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|Title:||Susceptibility to smoking among non-smoking East-Asian youth [electronic resource]|
|Authors:||Guindon, G. Emmanuel.|
Boyle, Michael H.
Centre for Health Economics and Policy Analysis
|Keywords:||Adolescent Behavior;psychology;Child Behavior;psychology;Smoking;prevention & control;Tobacco Use Disorder;Adolescent;Adolescent;Advertising as Topic;Disease Susceptibility;Educational Status;Health Surveys;Adolescent|
|Publisher:||Centre for Health Economics and Policy Analysis, McMaster University|
|Series/Report no.:||CHEPA working paper series ; 07-08|
|Abstract:||Objective: Among non-smoking youth in east-Asia, to estimate the extent to which susceptibility to smoking is associated with between-context differences (schools and classes) and to identify factors at school, class and individual levels that influence individual susceptibility to smoking. Methods: Cross-sectional data from the Global Youth Tobacco Survey conducted in Cambodia (2002), Laos (2003) and Vietnam (2003) are used to conduct multilevel analyses that account for the nesting of students in classes and classes in schools. The outcome variable is smoking susceptibility, defined as the absence of a firm decision not to smoke and measured using a validated algorithm. Explanatory variables include school and class level influences (current tobacco use prevalence in school, exposure to anti-smoking media messages, exposure to tobacco billboard advertising and school prevention) and individual level influences (parent and friends smoking behaviour, knowledge of the harmful effects of and exposure to secondhand smoke at home, age, sex and pocket income). Results: Multilevel analyses indicate that about 10 percent of the variation in smoking susceptibility is associated with school and class differences. Teens who have parents or friends who smoke, who are exposed to secondhand smoke at home and those who have access to pocket income are found to be more susceptible while better knowledge of the harmful effects of secondhand smoke appears to diminish susceptibility to smoking. For girls only, billboard tobacco advertising increases the risk for susceptibility and school prevention decreases risk while for boys only, attendance to schools with higher prevalence of tobacco use increases risk for susceptibility and anti-smoking media messages decreases risk. Conclusions: This study highlights a number of modifiable factors associated with smoking susceptibility and identifies interactions between teen sex and several factors associated with the susceptibility to smoking. This finding provides support to the call to move beyond genderblind tobacco control policies.|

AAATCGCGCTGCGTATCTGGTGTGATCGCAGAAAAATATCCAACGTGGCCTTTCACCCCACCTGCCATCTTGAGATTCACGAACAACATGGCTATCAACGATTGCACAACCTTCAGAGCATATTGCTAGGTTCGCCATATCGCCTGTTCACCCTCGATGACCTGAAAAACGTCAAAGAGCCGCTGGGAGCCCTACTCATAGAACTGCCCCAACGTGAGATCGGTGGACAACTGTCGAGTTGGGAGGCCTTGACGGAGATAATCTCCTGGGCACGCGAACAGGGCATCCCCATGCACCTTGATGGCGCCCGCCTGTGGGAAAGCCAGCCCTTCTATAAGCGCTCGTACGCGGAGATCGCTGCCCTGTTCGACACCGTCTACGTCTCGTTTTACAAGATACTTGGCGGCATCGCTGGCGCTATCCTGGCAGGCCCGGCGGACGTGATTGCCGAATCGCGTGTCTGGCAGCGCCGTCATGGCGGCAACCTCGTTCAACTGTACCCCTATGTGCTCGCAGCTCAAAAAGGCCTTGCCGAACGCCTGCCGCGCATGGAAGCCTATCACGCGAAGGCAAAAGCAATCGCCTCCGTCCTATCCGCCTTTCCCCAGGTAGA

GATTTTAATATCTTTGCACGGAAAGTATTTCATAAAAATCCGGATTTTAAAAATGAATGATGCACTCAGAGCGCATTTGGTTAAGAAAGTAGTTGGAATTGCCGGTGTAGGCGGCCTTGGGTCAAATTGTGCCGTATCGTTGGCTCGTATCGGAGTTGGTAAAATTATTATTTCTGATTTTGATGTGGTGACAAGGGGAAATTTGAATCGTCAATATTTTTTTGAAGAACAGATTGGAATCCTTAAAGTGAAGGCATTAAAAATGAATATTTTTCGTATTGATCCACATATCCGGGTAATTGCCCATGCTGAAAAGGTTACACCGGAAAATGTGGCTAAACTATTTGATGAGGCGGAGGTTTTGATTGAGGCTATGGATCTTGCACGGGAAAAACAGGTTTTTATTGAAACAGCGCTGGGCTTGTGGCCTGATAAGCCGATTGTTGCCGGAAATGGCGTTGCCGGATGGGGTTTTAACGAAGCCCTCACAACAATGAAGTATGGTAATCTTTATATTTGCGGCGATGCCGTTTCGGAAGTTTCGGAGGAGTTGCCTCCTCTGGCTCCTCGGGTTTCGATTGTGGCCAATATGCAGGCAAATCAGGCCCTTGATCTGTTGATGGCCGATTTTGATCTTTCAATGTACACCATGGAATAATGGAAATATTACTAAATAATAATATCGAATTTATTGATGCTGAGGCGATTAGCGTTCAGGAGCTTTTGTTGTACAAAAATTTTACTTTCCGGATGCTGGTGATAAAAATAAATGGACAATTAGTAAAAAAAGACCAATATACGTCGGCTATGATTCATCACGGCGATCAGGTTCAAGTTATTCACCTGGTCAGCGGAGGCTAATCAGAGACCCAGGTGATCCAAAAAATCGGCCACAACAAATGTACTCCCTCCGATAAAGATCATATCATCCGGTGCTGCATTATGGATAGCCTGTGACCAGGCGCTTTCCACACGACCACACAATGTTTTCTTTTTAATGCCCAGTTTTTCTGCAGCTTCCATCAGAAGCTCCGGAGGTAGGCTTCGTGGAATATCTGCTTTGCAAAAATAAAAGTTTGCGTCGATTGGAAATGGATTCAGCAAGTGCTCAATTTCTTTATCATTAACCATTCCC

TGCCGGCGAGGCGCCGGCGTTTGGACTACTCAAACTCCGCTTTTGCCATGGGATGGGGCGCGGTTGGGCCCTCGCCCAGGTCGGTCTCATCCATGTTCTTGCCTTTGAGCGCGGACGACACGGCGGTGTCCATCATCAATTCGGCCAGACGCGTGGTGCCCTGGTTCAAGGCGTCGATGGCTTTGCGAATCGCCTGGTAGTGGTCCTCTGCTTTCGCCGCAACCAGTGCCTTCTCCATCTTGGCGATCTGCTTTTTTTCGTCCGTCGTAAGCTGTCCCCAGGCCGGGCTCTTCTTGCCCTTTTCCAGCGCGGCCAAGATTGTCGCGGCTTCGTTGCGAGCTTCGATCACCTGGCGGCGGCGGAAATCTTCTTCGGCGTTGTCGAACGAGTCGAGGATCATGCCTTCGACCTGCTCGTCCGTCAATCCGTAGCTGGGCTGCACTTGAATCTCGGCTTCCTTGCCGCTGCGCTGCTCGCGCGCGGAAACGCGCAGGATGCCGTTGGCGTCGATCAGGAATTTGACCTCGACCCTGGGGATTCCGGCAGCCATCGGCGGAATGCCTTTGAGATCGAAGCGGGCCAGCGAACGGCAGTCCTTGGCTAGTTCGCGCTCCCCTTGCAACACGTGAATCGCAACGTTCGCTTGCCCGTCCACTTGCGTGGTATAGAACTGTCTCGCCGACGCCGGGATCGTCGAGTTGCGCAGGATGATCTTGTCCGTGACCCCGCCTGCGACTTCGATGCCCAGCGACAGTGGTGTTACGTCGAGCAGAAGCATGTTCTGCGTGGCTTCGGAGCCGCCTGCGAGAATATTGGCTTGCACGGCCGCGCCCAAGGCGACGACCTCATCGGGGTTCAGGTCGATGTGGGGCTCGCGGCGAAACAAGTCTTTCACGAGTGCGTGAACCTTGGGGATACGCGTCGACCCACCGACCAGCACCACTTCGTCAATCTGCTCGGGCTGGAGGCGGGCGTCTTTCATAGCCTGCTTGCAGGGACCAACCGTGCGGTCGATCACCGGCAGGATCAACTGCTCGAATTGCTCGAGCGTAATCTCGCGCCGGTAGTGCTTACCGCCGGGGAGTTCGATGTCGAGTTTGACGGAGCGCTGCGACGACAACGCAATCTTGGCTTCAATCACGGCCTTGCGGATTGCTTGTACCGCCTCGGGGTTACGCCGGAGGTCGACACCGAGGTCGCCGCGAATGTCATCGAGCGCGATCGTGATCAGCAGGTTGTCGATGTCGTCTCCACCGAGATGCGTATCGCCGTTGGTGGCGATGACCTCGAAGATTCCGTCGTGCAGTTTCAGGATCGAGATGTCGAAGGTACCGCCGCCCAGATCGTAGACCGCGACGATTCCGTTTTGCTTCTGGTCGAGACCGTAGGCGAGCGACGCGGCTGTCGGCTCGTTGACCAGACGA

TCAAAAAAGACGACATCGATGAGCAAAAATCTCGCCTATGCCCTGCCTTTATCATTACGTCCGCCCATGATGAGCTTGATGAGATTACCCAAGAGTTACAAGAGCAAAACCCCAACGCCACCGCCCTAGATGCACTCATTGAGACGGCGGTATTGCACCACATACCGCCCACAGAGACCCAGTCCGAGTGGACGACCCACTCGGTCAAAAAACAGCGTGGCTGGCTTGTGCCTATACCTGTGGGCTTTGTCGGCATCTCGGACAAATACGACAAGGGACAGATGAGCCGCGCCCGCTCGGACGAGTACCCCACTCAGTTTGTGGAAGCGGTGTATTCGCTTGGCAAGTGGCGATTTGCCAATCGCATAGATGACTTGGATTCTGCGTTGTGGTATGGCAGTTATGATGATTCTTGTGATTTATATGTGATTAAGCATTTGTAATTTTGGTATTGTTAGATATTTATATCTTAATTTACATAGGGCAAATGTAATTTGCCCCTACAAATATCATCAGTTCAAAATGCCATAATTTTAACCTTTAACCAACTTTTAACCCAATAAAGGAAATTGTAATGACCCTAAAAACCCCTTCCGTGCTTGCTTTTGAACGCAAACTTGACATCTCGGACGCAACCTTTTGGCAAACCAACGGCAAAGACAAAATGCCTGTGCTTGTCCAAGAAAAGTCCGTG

|Description:||G. Emmanuel Guindon, Kathy Georgiades, Michael H. Boyle.|
Publisher's website: http://www.chepa.org.
Archived by Library and Archives Canada.
Title from title screen (viewed Jan. 31, 2008).
Includes bibliographical references.
Mode of access: World Wide Web.
|Appears in Collections:||CHEPA Working Paper Series|
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